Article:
The Highfield House; Introducing Andy and Lindsey

It’s a cold and wintery morning and I’m at The Highfield House in Driffield to interview the owners of this exclusive private hire venue, Lindsey and Andy Lampard. Seated in the lounge and bar area, which was formerly the old library, the house is as charismatic as it is charming. I am able to see why many of their clients flock here in their droves to marry in such a romantic setting. After a short while, the couple enters the room and after some brief introductions, we are keen to get our interview underway.


Lindsey from Pocklington and Andy from Birmingham met many moons ago when their lives became interlinked during an eight-year stint at a design agency in London. Andy explains, ‘’Whilst undertaking many high profile projects together such as the Dolder Grand Hotel Zurich, Lindsey and I worked in some of the world’s most luxurious environments. We headed up a team of 6 designers in locations such as Doha and Mumbai and would later become the ultimate husband and wife team.’’

Lindsey joins in, ‘’As you know though, things do change and we found ourselves unhappy with the company’s ethics and the limits they put on our creativity.’’

A fresh break, Andy and Lindsey joined forces with friends from all collaborative backgrounds and disciplines.

From visualisers to illustrators, their collective company ‘House With’ was born. Andy says, ‘’As a company, we offered the entire process, absolutely everything from the architecture to the interior design, furniture and uniforms. We shared our studio with a team of 20 and continued to offer our design services to a clientele of internationally successful restaurants and hotels.’’

It wasn’t until Lindsey’s father decided on a house build and asked her to be the project manager did she find herself commuting to and from Yorkshire quite often. After a heart to heart and with marriage and babies calling, it was back to Yorkshire for Andy and Lindsey to establish their multidisciplinary design studio for commercial, private residential and homeware design.

‘’We were thinking,’’ says Lindsey, ‘’how could we combine our love of the countryside with our business? We came across this house and well, Andy just fell in love. I can still remember thinking, you must be joking me, we live in a one bed flat in Peckham?!’’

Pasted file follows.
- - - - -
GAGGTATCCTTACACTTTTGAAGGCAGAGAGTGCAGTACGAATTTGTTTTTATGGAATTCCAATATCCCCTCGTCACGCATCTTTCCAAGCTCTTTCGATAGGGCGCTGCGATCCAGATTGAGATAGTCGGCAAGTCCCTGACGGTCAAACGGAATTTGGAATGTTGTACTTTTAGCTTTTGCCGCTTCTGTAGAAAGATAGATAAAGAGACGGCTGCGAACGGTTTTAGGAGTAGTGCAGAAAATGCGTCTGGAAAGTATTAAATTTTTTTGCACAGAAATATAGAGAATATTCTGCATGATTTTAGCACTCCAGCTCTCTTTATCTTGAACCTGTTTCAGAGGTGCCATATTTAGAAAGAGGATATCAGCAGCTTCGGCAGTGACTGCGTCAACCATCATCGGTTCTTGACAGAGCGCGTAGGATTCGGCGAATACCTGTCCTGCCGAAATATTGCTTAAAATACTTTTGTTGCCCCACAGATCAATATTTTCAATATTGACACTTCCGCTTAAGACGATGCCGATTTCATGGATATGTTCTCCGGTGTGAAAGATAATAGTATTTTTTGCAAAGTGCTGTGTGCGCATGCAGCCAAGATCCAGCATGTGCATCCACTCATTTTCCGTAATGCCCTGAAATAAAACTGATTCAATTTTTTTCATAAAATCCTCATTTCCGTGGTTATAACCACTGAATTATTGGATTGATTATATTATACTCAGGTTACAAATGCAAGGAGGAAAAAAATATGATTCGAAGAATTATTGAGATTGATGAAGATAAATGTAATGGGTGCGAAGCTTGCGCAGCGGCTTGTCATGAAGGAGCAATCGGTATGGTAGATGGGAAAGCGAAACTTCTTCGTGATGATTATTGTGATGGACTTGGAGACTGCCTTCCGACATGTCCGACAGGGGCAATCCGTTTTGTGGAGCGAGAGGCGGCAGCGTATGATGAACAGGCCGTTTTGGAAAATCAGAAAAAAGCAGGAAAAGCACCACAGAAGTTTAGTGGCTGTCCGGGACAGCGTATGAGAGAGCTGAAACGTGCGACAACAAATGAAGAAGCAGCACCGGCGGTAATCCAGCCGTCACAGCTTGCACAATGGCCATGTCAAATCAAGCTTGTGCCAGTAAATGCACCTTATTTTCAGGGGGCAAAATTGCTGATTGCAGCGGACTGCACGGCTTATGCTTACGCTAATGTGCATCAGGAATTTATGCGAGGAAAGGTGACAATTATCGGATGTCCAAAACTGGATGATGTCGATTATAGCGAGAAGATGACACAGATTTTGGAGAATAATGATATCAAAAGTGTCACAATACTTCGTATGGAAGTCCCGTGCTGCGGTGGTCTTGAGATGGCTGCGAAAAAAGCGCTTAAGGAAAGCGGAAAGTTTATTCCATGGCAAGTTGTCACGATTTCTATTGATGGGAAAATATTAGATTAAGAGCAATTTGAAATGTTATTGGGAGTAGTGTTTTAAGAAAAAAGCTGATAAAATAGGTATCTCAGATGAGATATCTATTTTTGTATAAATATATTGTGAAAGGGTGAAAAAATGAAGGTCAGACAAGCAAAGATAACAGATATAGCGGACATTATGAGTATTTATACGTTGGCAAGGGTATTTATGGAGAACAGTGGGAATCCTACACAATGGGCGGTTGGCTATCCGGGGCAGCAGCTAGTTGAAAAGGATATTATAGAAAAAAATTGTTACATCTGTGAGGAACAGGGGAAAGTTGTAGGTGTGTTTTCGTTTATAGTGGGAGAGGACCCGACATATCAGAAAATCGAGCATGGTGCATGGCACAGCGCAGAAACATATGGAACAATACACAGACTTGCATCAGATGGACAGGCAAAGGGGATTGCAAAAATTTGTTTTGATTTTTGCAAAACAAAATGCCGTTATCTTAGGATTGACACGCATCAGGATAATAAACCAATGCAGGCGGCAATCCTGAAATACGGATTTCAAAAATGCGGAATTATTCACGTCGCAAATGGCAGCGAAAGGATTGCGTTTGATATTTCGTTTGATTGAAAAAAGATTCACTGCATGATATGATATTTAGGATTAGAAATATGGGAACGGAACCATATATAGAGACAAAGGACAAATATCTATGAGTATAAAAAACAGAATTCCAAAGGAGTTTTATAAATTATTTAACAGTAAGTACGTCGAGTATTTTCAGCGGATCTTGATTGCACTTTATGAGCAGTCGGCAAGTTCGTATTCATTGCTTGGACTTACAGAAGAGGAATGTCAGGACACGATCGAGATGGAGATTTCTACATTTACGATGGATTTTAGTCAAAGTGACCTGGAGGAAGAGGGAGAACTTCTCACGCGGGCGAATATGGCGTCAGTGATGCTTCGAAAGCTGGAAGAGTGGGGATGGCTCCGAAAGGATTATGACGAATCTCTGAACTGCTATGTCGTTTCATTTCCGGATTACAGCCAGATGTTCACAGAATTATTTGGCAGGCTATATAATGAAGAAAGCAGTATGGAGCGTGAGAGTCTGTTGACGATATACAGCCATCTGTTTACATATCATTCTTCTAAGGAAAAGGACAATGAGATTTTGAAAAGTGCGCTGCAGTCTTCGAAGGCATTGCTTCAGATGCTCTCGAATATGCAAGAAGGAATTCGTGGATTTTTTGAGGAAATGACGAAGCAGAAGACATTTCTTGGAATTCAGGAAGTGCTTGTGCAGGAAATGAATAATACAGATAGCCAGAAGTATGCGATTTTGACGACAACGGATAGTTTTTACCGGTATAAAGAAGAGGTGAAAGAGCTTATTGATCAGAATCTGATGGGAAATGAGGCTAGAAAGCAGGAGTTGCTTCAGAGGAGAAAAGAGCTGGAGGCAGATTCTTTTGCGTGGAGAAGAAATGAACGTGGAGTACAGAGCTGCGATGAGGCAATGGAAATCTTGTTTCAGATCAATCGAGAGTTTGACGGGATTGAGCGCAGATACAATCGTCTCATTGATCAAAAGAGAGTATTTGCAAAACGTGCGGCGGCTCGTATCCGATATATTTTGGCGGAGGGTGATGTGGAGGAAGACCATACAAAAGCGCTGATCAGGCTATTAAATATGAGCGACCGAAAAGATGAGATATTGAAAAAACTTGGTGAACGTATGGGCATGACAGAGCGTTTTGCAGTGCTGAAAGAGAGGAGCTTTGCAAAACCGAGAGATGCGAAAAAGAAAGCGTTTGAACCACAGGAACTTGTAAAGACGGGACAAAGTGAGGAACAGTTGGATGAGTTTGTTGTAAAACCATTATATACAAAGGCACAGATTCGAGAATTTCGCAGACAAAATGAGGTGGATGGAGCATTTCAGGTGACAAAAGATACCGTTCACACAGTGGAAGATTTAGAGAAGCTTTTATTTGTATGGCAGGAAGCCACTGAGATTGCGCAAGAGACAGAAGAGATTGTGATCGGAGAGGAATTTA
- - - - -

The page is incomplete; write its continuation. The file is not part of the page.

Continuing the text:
Andy continues, ‘’We moved up here for the freedom and this house made it viable for us. It’s a house that can run as a business in its own right and is something we are able to fall back on if the design studio didn’t work out when we moved out of London. We needn’t have worried because straight away we took on some huge projects, a boutique shopping centre in India, international bars and private residents in the high-end luxury sector to name a few. We relocated to Yorkshire as lone wolves and we made it work.’’

Andy and Lindsey, owners of The Highfield House
Andy and Lindsey, owners of The Highfield House

A typical day at The Highfield House

‘’A typical day at the house,’’ says Andy, ‘’will usually start with a regrouping with the housekeeper. We need to know what’s happening that day, visitors coming and going, deliveries and tradesmen in and out. It takes a lot of planning and a lot of orchestrating to keep it all moving. With Lyndsey now looking after our new baby I will then generally head for the studio to go through emails and planning applications. Afternoons are usually spent planning out the latest club and going through mood boards for private home renovations.’’

‘’We have one golden rule though don’t we,’’ Lindsey chimes in, ‘’work stops at 6 pm sharp. It’s family time then.’’

Now we’re getting personal 

When asked about their passions in life Andy’s eyes light up. ‘’Family,’’ he says, ‘’then entertaining and success in work.

Family is everything. On Sunday mornings, you can always find us dressed in some sort of DIY get up, stripping some wallpaper or climbing on a tractor. Our two-year-old is obsessed with Bob the Builder.’’

‘’I love throwing big parties for our families and friends from London.’’ giggles, Lindsey.

On the rare occasion, they’re not working on some kind of project, there is nothing Andy and Lindsey love more than to entertain the old London crowd on their regular jaunts to Yorkshire. In fact, get the G&T’s and 1980’s Cosmo’s flowing and you can guarantee Lindsey will be the first to get everyone on the dancefloor.

‘’Seeing a project being finished too,’’ says Andy, ‘’finishing another room in this house is the absolute best feeling in the world.’’

‘’He also loves to cook for us all,’’ says Lindsey, ‘’I think it’s these Michelin star chefs he’s been mixing with.’’

We all laugh at that.

The owners of Highfield House, Andy and Lindsey